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Correlations between exploratory eye movement, hallucination, and cortical gray matter volume in people with schizophrenia

Overview of attention for article published in BMC Psychiatry, July 2018
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About this Attention Score

  • Above-average Attention Score compared to outputs of the same age (59th percentile)

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5 tweeters
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2 Facebook pages

Citations

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11 Dimensions

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50 Mendeley
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Title
Correlations between exploratory eye movement, hallucination, and cortical gray matter volume in people with schizophrenia
Published in
BMC Psychiatry, July 2018
DOI 10.1186/s12888-018-1806-8
Pubmed ID
Authors

Linlin Qiu, Hao Yan, Risheng Zhu, Jun Yan, Huishu Yuan, Yonghua Han, Weihua Yue, Lin Tian, Dai Zhang

Abstract

Widespread cortical gray matter alternations in people with schizophrenia are correlated with both psychotic symptoms and cognitive/behavioral abnormalities, including the impairments of exploratory eye movement (EEM). Particularly, the loss of gray matter density is specifically related to deficits of the responsive search score (RSS) of EEM in schizophrenia. It is unknown, however, whether the schizophrenia-related RSS deficits are associated with certain psychotic symptoms, such as hallucinations. In 33 participants with schizophrenia, the measurement of EEM, assessment of the hallucination severity using Positive and Negative Syndrome Scale (PANSS) and a voxel-based morphometric analysis of cortical gray matter volume (GMV) were conducted to investigate the relationships between the RSS of EEM, symptom severity, and GMV. In 29 matched healthy controls, the measurement of EEM and a voxel-based morphometric analysis of cortical GMV were also conducted to investigate the relationship between the RSS of EEM and GMV. In participants with schizophrenia, the hallucination severity was significantly negatively correlated with both the RSS and the GMV of a large number of brain regions in the frontal, temporal, parietal, orbitofrontal, calcarine, cingulate, and insular cortices, and rolandic operculum, hippocampus, parahippocampal gyrus, and thalamus. Also in participants with schizophrenia, the RSS was significantly positively correlated with the GMV in the left supplementary motor area (SMA), left superior frontal cortex (SFG), bilateral precentral gyri, bilateral postcentral gyri, and bilateral middle frontal cortices. More importantly, the GMV of the SMA, SFG, and precentral gyrus in the left hemisphere was not only significantly negatively correlated with the hallucination severity but also significantly positively correlated with the RSS. No significant correlation could be revealed between the RSS and the GMV of any brain regions in healthy controls. There was a significantly negative association between the hallucination severity and the RSS of EEM, suggesting that the RSS may be a potential biomarker for predicting the hallucination severity of schizophrenia. Also, the GMV of the left SMA, SFG, and precentral gyrus may be the common substrates underlying both hallucination induction and the RSS in people with schizophrenia.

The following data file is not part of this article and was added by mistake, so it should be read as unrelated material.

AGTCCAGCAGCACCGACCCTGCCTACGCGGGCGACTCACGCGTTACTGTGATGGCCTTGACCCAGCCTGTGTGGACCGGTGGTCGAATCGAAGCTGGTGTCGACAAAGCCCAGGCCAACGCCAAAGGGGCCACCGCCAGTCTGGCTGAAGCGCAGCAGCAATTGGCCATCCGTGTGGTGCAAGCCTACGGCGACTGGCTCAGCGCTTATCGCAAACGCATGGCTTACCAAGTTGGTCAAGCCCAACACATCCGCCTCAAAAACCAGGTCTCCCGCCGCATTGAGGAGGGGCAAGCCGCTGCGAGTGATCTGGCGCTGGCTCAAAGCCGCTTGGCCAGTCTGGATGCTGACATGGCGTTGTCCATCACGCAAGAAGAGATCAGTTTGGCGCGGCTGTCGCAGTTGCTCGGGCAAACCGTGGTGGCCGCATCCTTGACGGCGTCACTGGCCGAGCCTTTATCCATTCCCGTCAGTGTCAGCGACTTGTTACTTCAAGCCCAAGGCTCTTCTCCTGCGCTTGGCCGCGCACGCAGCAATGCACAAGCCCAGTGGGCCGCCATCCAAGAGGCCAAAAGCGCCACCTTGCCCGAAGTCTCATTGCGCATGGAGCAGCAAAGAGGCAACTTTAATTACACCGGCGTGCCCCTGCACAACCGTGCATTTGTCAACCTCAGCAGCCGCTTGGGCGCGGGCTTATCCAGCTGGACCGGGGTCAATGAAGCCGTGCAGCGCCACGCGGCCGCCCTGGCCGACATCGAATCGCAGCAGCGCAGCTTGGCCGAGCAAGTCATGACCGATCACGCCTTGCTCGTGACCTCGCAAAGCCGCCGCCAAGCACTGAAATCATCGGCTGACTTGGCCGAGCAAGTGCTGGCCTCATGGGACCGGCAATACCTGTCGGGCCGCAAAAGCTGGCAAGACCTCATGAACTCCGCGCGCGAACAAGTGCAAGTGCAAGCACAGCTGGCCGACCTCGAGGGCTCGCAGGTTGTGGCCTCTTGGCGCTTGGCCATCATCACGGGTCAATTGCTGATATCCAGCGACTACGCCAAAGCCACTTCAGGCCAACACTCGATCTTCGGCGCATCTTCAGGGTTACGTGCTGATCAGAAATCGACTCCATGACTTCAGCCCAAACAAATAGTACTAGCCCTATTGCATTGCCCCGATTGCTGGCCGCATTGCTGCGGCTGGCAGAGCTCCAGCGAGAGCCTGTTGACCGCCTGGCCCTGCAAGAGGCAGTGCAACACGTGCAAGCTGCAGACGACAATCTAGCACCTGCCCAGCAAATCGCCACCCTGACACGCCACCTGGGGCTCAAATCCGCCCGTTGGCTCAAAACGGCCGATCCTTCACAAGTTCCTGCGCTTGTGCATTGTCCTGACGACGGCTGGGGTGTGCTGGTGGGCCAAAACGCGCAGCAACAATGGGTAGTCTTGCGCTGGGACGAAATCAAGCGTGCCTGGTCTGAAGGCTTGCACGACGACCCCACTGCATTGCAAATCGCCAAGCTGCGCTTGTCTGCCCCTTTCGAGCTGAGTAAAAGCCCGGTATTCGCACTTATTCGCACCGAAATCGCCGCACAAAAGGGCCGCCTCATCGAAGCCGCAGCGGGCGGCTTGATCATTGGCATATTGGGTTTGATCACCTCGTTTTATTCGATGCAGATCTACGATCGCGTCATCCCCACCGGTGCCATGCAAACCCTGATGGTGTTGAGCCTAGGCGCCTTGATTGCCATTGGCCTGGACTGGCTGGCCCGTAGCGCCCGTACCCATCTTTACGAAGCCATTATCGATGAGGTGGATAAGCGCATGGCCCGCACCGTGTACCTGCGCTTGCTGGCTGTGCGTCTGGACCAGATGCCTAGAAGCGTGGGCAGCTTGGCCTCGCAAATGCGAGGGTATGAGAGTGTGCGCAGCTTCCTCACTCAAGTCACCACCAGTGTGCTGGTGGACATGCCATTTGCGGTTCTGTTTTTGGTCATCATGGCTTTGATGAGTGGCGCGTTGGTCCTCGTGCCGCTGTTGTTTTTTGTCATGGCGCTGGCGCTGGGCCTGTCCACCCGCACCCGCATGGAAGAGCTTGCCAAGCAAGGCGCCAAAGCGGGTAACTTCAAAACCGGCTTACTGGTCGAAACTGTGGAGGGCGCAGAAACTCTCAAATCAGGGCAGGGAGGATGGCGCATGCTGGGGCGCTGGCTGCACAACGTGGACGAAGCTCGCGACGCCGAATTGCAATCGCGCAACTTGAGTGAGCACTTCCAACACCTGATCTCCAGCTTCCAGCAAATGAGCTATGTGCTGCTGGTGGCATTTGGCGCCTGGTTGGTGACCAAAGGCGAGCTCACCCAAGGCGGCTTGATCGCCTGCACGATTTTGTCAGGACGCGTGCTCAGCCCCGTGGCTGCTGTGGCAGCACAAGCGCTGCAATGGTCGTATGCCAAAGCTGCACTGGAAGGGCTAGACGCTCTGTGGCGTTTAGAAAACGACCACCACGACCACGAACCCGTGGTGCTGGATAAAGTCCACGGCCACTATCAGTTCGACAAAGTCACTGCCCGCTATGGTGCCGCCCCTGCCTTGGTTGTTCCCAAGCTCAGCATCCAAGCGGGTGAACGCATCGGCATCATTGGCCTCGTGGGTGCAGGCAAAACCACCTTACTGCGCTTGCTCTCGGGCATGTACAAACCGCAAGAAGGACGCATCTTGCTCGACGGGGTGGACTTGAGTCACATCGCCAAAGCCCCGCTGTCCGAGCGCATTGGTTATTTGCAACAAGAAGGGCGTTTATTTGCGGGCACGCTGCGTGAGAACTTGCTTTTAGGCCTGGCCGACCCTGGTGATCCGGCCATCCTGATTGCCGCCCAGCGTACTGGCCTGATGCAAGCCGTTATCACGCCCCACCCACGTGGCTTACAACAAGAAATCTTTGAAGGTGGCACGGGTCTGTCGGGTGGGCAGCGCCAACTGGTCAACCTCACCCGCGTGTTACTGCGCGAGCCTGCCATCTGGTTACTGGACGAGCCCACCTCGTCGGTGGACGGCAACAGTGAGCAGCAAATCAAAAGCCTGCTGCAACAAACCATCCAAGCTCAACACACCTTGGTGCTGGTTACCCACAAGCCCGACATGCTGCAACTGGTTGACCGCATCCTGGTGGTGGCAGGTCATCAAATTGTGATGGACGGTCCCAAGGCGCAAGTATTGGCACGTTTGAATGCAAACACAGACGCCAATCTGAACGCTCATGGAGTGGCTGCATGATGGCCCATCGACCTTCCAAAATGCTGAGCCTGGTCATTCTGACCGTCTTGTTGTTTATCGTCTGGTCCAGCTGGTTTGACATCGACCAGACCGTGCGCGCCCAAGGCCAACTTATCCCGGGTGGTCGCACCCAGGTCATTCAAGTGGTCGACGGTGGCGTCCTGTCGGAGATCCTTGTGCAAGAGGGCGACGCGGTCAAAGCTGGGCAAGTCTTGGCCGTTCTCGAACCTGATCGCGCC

Twitter Demographics

The data shown below were collected from the profiles of 5 tweeters who shared this research output. Click here to find out more about how the information was compiled.

Mendeley readers

The data shown below were compiled from readership statistics for 50 Mendeley readers of this research output. Click here to see the associated Mendeley record.

Geographical breakdown

Country Count As %
Unknown 50 100%

Demographic breakdown

Readers by professional status Count As %
Student > Ph. D. Student 9 18%
Student > Bachelor 7 14%
Student > Master 7 14%
Researcher 5 10%
Student > Doctoral Student 3 6%
Other 7 14%
Unknown 12 24%
Readers by discipline Count As %
Psychology 12 24%
Neuroscience 6 12%
Medicine and Dentistry 5 10%
Decision Sciences 2 4%
Social Sciences 2 4%
Other 2 4%
Unknown 21 42%

Attention Score in Context

This research output has an Altmetric Attention Score of 3. This is our high-level measure of the quality and quantity of online attention that it has received. This Attention Score, as well as the ranking and number of research outputs shown below, was calculated when the research output was last mentioned on 15 July 2018.
All research outputs
#7,311,905
of 14,537,474 outputs
Outputs from BMC Psychiatry
#1,731
of 3,401 outputs
Outputs of similar age
#109,500
of 272,634 outputs
Outputs of similar age from BMC Psychiatry
#1
of 1 outputs
Altmetric has tracked 14,537,474 research outputs across all sources so far. This one is in the 49th percentile – i.e., 49% of other outputs scored the same or lower than it.
So far Altmetric has tracked 3,401 research outputs from this source. They typically receive a lot more attention than average, with a mean Attention Score of 10.2. This one is in the 48th percentile – i.e., 48% of its peers scored the same or lower than it.
Older research outputs will score higher simply because they've had more time to accumulate mentions. To account for age we can compare this Altmetric Attention Score to the 272,634 tracked outputs that were published within six weeks on either side of this one in any source. This one has gotten more attention than average, scoring higher than 59% of its contemporaries.
We're also able to compare this research output to 1 others from the same source and published within six weeks on either side of this one. This one has scored higher than all of them